“By looking at me, you might not believe my story.” Gia, 27, shifts in her seat, dozens of eyes glued to her. Her audience – other single mothers with the LifeHope Childcare Center – knows better than anyone that looks cannot mask someone’s story, and Gia’s is one of deep pain, yet beautiful transformation.
She’s a beautician by profession. She opened a salon two years ago and works a second job as a nursing-home beautician. With her wages, she is paying for school, supporting her 2-year-old son, and working her way toward complete self-sufficiency. Although she has been part of Northland for over three years, many don’t know Gia’s story. But she wants that to change. “I want people to know my story. I hope it can help someone out there who has similar struggles.”
Gia comes from a stable home – supportive parents, two sisters and a “normal” educational upbringing. Like many high schoolers and college students, she partied some and would get into a “little trouble here and there,” but she was ambitious and by 20 years old was working two good jobs and had her own apartment.
“Through one of those jobs … I met someone. He introduced me to drugs one night.” Gia shuffles in her chair and clears her throat. She had never used drugs before, and what seemed like a harmless, one-time experience sent her careening down a steep, slippery slope. “I became an IV drug user in August of 2011.”
In the months that followed, Gia sank deeper and deeper into a daily addiction. Bit by bit, her well-built life began to unravel. She lost both jobs and her car, and was evicted from her apartment. When her family members realized the dark hole that Gia was in, they tried hard to help her. But their efforts were unrewarded, as Gia was so desperate for money that she stole from them.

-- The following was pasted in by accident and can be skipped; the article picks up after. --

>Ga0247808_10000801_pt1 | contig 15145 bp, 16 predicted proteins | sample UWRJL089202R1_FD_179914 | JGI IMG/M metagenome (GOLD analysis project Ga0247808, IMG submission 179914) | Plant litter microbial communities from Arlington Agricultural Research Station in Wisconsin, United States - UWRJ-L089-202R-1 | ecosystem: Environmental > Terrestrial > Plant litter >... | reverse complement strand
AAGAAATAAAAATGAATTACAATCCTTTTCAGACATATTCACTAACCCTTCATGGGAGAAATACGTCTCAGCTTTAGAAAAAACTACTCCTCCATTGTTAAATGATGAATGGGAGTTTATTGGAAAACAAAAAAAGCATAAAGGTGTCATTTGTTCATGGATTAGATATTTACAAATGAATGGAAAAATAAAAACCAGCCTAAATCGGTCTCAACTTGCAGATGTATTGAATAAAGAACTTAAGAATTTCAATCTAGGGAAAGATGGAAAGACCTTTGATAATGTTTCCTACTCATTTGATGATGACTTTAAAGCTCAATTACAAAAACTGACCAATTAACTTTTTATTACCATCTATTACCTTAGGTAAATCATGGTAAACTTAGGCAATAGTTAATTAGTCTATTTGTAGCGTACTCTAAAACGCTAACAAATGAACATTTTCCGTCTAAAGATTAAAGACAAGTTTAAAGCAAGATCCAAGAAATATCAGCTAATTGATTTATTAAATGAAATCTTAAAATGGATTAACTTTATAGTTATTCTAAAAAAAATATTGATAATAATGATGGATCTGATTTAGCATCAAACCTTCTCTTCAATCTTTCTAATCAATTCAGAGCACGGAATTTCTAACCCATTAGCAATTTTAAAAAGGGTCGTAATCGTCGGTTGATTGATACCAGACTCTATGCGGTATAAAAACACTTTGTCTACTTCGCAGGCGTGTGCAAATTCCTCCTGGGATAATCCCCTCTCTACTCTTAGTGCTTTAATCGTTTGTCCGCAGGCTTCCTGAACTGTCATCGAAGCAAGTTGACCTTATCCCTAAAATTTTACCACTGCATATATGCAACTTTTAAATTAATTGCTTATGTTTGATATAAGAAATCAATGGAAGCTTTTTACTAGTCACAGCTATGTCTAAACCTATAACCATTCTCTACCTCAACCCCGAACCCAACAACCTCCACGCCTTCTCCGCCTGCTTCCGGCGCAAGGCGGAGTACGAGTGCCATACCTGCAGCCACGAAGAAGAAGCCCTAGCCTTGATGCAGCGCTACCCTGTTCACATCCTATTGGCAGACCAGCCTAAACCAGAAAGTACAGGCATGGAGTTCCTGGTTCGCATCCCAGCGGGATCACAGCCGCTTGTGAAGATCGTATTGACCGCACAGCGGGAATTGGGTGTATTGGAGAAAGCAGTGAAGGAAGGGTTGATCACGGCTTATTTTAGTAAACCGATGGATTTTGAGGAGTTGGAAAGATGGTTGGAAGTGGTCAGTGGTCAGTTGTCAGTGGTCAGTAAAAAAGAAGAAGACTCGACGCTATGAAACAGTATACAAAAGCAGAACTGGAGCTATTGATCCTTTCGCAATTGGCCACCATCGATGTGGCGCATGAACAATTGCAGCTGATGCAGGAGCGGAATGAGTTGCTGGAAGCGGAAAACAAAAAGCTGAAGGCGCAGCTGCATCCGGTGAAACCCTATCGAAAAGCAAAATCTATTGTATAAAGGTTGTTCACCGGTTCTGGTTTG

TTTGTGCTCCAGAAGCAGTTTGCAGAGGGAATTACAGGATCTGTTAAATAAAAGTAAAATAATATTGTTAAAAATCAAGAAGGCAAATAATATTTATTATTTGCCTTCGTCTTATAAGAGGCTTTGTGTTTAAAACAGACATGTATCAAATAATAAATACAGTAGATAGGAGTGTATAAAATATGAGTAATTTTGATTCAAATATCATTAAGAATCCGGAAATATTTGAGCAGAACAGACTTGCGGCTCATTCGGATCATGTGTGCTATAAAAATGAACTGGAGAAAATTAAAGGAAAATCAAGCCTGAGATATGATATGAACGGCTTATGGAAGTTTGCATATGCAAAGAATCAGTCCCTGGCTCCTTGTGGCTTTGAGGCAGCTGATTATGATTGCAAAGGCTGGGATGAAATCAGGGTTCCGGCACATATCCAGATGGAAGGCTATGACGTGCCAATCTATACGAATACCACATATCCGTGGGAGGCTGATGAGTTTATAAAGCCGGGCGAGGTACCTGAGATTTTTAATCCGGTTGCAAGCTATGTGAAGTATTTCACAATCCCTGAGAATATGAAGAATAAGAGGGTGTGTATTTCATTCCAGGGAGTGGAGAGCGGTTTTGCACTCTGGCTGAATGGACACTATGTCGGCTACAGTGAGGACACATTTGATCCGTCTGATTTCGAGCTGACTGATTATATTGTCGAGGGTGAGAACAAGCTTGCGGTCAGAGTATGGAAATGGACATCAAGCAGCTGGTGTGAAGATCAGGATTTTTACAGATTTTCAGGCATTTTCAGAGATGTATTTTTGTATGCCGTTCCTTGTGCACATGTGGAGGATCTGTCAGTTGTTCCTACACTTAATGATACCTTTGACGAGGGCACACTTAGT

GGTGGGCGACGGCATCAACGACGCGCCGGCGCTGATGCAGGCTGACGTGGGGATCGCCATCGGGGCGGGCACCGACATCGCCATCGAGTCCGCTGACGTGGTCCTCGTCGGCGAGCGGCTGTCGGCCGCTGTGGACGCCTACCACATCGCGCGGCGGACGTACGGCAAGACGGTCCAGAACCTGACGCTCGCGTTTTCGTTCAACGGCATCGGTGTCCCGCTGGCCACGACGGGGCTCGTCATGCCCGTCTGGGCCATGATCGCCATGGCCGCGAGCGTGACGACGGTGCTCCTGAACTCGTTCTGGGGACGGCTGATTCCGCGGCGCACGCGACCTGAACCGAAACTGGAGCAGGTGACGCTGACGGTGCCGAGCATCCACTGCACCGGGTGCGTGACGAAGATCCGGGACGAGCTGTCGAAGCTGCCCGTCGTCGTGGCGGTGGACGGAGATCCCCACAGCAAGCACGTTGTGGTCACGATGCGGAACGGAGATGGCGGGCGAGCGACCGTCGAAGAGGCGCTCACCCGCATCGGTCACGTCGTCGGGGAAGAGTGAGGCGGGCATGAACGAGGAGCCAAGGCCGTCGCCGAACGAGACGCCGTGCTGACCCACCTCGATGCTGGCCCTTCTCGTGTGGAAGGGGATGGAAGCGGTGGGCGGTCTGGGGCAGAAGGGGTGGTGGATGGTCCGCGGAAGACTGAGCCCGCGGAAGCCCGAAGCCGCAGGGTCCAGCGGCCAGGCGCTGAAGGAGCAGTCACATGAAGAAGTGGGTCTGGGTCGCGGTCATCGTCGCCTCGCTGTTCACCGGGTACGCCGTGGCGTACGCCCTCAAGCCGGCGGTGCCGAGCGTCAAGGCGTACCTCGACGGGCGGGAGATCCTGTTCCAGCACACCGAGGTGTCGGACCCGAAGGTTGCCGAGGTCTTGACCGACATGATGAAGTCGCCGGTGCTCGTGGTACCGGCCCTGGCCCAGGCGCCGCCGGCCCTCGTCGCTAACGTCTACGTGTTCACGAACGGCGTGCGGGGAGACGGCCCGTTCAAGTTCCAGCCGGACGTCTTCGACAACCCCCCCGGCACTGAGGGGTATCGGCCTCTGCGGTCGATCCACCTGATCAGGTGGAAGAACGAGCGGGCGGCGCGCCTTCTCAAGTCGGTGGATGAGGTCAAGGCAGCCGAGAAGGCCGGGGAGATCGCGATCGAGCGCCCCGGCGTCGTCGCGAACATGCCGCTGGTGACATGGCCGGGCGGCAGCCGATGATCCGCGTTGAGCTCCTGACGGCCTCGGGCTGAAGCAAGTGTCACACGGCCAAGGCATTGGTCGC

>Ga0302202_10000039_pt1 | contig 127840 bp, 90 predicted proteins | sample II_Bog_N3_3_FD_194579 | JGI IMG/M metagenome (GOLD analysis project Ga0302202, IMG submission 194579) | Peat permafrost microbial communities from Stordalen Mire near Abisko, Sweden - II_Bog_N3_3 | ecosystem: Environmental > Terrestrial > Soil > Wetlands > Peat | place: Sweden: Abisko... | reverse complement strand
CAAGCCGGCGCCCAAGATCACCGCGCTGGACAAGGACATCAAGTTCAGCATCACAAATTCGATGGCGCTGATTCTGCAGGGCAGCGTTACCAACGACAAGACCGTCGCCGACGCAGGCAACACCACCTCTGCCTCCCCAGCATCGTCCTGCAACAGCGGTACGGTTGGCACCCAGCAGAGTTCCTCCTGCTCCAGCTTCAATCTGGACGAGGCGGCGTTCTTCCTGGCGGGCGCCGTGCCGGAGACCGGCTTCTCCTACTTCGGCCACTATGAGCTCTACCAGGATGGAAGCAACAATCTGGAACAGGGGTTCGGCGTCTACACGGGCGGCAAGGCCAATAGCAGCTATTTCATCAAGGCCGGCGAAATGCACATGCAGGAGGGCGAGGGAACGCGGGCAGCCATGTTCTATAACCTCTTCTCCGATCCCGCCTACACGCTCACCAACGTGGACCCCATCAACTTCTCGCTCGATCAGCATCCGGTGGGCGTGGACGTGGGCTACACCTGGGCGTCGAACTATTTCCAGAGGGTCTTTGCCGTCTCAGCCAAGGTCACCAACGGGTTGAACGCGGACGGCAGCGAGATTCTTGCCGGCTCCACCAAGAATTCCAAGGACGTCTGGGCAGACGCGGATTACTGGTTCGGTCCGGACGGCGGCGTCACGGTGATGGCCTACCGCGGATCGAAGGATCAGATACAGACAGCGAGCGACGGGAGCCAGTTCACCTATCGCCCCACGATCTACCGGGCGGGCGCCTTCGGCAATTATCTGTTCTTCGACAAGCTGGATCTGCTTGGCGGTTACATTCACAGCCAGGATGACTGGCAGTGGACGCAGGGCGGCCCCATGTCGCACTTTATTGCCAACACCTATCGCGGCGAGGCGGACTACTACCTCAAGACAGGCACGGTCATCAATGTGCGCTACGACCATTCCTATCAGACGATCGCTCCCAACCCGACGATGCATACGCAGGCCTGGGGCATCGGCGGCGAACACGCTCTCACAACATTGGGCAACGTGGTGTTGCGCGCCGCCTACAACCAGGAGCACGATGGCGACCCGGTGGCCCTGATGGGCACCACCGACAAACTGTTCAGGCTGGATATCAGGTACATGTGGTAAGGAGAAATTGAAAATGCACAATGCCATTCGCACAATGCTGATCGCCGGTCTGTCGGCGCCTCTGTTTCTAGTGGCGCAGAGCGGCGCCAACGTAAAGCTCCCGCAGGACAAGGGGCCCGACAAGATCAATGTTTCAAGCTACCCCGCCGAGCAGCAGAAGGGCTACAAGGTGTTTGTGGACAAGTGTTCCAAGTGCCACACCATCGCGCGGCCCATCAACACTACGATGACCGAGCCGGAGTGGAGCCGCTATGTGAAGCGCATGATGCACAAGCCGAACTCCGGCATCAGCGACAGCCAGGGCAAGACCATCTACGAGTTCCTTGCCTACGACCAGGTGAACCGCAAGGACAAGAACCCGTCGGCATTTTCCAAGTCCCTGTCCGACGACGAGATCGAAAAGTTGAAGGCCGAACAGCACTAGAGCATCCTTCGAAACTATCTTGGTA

“I burnt every bridge with my family and friends. I had no community. I wanted to get better, but I couldn’t do it on my own.”
Over those three years, Gia was in and out of jail. During one of her stints, she heard about a faith-based rehab program called Healing and Transition (HAT). To make her parents believe she wanted to change, she told them about it. When she got out of jail, they took her to a place they discovered was associated with the program – Northland Church’s Celebrate Recovery.
She wanted to change, yet she didn’t. Gia went “kicking and screaming,” and despite raising hell for everyone trying to help her, she went to HAT.
“It was August 25, 2014, when my parents dropped me off at Northland to be taken to the live-in center. That day my life changed forever.”
Sixteen weeks later, Gia came out of HAT clean. While there, she rekindled her relationship with God. Yet recovery is a long process for addicts, and Gia turned to someone else to bring her stability in life – a man she met in HAT. “I always had my family, or drugs, to turn to. When I got clean, I felt like I had to turn to something else to bring me stability.”
She and her boyfriend began attending Northland, as they both sought a life of recovery together. She got pregnant, and they were working toward marriage, attending Marriage Prep and meeting regularly with Pastor Gus and other mentors at Northland. It seemed as if life was back on track for Gia. She was so determined to stay clean that when it came time to have her son, she refused all pain meds after a C-section. But it took another sharp turn when she found out that her boyfriend had not recovered from his drug addiction. He would disappear for days at a time, and their relationship became strained.